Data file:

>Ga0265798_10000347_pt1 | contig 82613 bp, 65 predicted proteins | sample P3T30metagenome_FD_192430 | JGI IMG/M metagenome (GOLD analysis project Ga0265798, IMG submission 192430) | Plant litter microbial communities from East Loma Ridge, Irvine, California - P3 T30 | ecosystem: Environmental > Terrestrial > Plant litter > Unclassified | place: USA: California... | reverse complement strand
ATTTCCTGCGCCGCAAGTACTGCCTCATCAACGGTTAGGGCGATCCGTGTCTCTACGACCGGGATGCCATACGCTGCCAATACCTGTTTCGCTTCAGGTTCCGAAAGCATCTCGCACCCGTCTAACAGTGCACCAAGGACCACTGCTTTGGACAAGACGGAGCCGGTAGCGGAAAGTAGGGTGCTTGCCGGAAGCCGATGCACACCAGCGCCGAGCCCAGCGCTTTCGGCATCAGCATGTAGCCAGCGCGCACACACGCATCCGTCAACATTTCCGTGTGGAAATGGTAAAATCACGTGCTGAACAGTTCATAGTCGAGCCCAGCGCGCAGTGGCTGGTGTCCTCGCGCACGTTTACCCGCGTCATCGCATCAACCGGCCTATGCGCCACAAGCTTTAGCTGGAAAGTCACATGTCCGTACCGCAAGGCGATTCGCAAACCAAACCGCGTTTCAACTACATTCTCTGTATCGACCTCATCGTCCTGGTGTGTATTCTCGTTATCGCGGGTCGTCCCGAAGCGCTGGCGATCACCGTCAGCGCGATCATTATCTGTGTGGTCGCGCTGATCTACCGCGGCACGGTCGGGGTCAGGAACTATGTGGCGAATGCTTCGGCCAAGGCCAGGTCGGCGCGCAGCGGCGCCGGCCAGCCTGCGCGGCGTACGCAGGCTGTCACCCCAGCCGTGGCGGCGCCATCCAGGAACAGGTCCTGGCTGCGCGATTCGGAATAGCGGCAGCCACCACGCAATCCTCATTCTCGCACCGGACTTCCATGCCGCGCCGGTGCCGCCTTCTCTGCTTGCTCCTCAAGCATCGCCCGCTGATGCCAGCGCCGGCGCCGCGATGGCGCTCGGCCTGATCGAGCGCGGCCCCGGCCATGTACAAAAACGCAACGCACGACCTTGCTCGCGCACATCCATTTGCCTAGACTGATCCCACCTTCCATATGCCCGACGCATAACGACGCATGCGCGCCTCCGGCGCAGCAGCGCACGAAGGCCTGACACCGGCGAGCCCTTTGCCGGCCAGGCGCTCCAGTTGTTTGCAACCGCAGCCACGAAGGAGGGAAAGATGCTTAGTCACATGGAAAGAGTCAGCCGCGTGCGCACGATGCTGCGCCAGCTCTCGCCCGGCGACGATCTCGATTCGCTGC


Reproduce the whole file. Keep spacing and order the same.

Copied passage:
>Ga0265798_10000347_pt1 | contig 82613 bp, 65 predicted proteins | sample P3T30metagenome_FD_192430 | JGI IMG/M metagenome (GOLD analysis project Ga0265798, IMG submission 192430) | Plant litter microbial communities from East Loma Ridge, Irvine, California - P3 T30 | ecosystem: Environmental > Terrestrial > Plant litter > Unclassified | place: USA: California... | reverse complement strand
ATTTCCTGCGCCGCAAGTACTGCCTCATCAACGGTTAGGGCGATCCGTGTCTCTACGACCGGGATGCCATACGCTGCCAATACCTGTTTCGCTTCAGGTTCCGAAAGCATCTCGCACCCGTCTAACAGTGCACCAAGGACCACTGCTTTGGACAAGACGGAGCCGGTAGCGGAAAGTAGGGTGCTTGCCGGAAGCCGATGCACACCAGCGCCGAGCCCAGCGCTTTCGGCATCAGCATGTAGCCAGCGCGCACACACGCATCCGTCAACATTTCCGTGTGGAAATGGTAAAATCACGTGCTGAACAGTTCATAGTCGAGCCCAGCGCGCAGTGGCTGGTGTCCTCGCGCACGTTTACCCGCGTCATCGCATCAACCGGCCTATGCGCCACAAGCTTTAGCTGGAAAGTCACATGTCCGTACCGCAAGGCGATTCGCAAACCAAACCGCGTTTCAACTACATTCTCTGTATCGACCTCATCGTCCTGGTGTGTATTCTCGTTATCGCGGGTCGTCCCGAAGCGCTGGCGATCACCGTCAGCGCGATCATTATCTGTGTGGTCGCGCTGATCTACCGCGGCACGGTCGGGGTCAGGAACTATGTGGCGAATGCTTCGGCCAAGGCCAGGTCGGCGCGCAGCGGCGCCGGCCAGCCTGCGCGGCGTACGCAGGCTGTCACCCCAGCCGTGGCGGCGCCATCCAGGAACAGGTCCTGGCTGCGCGATTCGGAATAGCGGCAGCCACCACGCAATCCTCATTCTCGCACCGGACTTCCATGCCGCGCCGGTGCCGCCTTCTCTGCTTGCTCCTCAAGCATCGCCCGCTGATGCCAGCGCCGGCGCCGCGATGGCGCTCGGCCTGATCGAGCGCGGCCCCGGCCATGTACAAAAACGCAACGCACGACCTTGCTCGCGCACATCCATTTGCCTAGACTGATCCCACCTTCCATATGCCCGACGCATAACGACGCATGCGCGCCTCCGGCGCAGCAGCGCACGAAGGCCTGACACCGGCGAGCCCTTTGCCGGCCAGGCGCTCCAGTTGTTTGCAACCGCAGCCACGAAGGAGGGAAAGATGCTTAGTCACATGGAAAGAGTCAGCCGCGTGCGCACGATGCTGCGCCAGCTCTCGCCCGGCGACGATCTCGATTCGCTGC